Larry’s seminary professor got the BMW of his dreams. How long did his high last? About a week. Michael Hyatt’s book made the New York Times Best Sellers list. How long did his thrill last? Maybe 24 hours.
These men’s honesty over their short-lived celebrations busts the common myth: Contentment is getting what I want.
We don’t have to wait until we get what we want to experience contentment.
Accomplishing dreams brings satisfaction when we don’t expect more from them than they can deliver. Scripture provides an interesting insight on contentment.
The Greek word autarkeia is translated contentment in 1 Timothy 6:6 (NASB): “But godliness actually is a means of great gain when accompanied by contentment.” Contentment here means “satisfaction with what one has.”
The same Greek work is translated sufficiency in 2 Corinthians 9:8 (NASB): “And God is able to make all grace abound to you, so that always having all sufficiency in everything, you may have an abundance for every good deed.” Here it means “sufficiency of the necessities of life.” 
When we believe we have all we need, we experience contentment. When we know our Lord deeply loves us, protects us, and provides for every material, emotional, and spiritual need, it changes our self-perception and view of what we need. When we think we lack something important to us, then even the pleasures and accomplishments we have lose their luster.
I experienced that first-hand one wedding anniversary. A 25th anniversary carries certain expectations. We’d watched friends take special trips. Ours arrived at a financially tight time. We couldn’t even afford a night away, let alone a week in Europe.
Some friends invited us to share their tickets to a charity ball that fell on our special date. I love to dance. I pictured a fairy tale night. One problem, Cinderella had no dress for the ball. I searched second-hand stores and couldn’t find anything I liked. I felt poor.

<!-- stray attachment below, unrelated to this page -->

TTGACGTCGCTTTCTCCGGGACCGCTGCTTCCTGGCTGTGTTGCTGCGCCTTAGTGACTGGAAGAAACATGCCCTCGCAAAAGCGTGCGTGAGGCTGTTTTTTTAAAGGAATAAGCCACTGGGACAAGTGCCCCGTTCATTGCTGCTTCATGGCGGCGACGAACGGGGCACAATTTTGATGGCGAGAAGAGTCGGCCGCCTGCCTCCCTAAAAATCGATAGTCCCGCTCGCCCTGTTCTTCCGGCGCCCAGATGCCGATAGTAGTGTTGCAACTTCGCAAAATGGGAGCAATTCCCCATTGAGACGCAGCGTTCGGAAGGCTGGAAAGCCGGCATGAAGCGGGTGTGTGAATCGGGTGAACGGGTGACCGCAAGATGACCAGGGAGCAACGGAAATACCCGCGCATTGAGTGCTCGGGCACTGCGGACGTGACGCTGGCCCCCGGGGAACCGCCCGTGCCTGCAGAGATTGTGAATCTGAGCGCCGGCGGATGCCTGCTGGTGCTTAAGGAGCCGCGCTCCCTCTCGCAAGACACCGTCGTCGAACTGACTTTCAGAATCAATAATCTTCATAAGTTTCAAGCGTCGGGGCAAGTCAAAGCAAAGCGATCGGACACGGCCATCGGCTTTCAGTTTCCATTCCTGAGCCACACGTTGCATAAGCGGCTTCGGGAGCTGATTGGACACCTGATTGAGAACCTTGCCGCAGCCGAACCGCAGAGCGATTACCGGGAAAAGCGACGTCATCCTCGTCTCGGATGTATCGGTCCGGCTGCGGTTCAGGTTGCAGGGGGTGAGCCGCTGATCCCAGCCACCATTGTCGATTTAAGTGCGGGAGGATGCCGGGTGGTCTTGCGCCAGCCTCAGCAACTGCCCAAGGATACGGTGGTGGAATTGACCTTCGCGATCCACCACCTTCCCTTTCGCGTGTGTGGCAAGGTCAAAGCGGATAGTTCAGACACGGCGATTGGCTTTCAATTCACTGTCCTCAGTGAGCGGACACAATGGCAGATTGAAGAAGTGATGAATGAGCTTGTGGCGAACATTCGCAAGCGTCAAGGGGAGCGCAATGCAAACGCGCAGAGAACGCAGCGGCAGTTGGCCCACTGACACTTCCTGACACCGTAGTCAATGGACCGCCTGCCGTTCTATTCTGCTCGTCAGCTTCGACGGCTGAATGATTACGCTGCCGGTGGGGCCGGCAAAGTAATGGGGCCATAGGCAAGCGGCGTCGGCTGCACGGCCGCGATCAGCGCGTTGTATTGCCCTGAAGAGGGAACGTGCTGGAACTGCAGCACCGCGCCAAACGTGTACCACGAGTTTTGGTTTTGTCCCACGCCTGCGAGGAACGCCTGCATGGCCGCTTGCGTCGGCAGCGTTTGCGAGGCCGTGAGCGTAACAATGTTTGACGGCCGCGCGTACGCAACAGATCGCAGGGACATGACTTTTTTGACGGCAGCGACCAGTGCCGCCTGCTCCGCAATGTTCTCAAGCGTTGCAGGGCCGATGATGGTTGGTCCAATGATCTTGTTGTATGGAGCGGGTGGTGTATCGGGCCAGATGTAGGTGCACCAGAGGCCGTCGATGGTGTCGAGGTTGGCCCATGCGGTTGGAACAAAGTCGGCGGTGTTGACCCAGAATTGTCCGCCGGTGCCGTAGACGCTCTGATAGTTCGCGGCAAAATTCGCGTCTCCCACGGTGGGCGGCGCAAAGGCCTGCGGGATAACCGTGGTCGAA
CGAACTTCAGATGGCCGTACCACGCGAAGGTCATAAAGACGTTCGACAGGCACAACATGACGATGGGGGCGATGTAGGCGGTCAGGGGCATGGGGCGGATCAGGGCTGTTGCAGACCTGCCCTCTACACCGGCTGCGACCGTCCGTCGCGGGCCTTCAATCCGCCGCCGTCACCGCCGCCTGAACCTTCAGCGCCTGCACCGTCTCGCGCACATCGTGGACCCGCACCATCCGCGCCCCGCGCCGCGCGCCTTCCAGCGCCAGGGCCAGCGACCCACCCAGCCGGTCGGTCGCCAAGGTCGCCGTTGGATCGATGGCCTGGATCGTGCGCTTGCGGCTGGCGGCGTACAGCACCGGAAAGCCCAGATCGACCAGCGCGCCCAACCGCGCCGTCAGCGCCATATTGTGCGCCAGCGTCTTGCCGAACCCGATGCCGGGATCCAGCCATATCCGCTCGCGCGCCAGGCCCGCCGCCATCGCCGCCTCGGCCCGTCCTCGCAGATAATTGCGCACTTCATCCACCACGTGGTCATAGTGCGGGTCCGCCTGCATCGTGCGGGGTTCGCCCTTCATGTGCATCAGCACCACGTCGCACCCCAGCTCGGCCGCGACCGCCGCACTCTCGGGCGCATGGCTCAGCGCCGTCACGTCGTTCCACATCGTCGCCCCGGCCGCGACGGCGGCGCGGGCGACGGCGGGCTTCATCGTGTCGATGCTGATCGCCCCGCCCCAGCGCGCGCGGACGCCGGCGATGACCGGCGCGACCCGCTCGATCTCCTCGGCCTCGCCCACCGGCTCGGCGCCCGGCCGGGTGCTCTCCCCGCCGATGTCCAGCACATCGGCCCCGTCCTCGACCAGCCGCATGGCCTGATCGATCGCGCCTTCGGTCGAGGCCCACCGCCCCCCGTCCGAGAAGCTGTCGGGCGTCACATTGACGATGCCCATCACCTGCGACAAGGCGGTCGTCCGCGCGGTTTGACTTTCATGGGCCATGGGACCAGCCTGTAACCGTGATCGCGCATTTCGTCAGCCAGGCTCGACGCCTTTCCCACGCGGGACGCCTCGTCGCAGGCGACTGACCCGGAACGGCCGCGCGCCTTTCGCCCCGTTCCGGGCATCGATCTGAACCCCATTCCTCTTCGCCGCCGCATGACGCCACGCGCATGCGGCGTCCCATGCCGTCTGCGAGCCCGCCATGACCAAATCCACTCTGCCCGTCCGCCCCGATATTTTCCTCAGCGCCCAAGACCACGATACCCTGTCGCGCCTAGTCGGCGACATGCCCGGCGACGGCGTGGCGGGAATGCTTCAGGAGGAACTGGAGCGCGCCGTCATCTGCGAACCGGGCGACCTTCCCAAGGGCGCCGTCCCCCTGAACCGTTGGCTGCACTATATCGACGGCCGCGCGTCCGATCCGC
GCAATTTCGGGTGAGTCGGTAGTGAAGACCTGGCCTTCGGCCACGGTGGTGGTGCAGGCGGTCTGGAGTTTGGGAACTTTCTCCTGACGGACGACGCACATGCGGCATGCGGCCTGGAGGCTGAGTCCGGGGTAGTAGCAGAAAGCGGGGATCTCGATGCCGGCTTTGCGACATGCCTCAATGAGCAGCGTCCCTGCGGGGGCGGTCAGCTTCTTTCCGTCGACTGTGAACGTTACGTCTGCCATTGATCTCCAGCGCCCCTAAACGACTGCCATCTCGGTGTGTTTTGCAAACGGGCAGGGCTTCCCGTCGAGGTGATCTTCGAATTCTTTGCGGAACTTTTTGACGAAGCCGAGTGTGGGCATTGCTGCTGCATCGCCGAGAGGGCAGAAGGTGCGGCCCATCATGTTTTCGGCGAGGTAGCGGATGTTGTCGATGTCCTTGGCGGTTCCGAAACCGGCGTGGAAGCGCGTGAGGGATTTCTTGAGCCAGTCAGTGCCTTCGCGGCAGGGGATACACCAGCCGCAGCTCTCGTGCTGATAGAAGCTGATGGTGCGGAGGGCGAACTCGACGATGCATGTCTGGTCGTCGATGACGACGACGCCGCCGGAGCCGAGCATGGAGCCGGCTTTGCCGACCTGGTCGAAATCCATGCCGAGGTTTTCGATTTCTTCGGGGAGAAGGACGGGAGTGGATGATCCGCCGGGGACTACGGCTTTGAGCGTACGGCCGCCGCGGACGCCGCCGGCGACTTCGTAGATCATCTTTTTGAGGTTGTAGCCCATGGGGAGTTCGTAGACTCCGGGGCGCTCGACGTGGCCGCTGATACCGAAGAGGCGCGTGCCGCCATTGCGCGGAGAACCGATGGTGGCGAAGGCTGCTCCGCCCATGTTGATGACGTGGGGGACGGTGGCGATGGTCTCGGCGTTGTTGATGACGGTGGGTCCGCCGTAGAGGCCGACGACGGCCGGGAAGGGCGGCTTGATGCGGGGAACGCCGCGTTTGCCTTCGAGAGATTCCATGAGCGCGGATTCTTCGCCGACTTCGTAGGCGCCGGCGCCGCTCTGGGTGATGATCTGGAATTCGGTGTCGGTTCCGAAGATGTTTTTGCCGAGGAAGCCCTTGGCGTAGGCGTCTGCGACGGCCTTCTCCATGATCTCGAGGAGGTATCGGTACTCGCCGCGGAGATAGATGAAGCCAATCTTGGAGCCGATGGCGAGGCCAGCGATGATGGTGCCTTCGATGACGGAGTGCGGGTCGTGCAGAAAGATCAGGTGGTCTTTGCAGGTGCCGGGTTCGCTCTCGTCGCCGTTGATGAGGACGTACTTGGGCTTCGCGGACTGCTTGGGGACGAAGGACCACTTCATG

Unexpectedly, someone gave a very large donation to our ministry the week before the ball. Larry was able to withdraw some much needed back pay. I could afford a new dress!
Now for the transformation: I no longer cared if I wore a second-hand dress. I didn’t feel poor any more. That donation reminded me that God loves me and delights in meeting my needs. I wore a borrowed dress and had a wonderful time.
Seeing myself as poor created a desire for a new dress. I thought a dress would fill my sense of lack. When I felt taken care of and could afford a new dress, I no longer wanted one.
I believe in working to achieve our dreams. It’s wonderful when we obtain what we want. But accomplishments aren’t enough to plug a hole in our souls. On the other hand, a full heart is content with simple blessings.
If you’re struggling with lack of contentment, consider these questions:
- Is there any area where I’m feeling poor, unloved, or unimportant?
- Have I told myself: “When I get ______, then I’ll be content.
- How would believing God loves me and wants to satisfy me affect my perspective on what I feel I lack?
Be honest with God. Ask Him to fill the empty places and open your eyes to the riches He has for you.
Contentment doesn’t come from getting what we want. It comes from appreciating what we have. 2015 can be our best year if, as we work toward our new year’s goals, we remember to recognize and appreciate what we already have in Jesus.
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Happy New Year,
Debbie W. Wilson
Ladies, Bible study begins January 14. I invite you to join us as we go through Give Yourself a Break together and discover the secrets to God’s rest. (Click here to learn more.)
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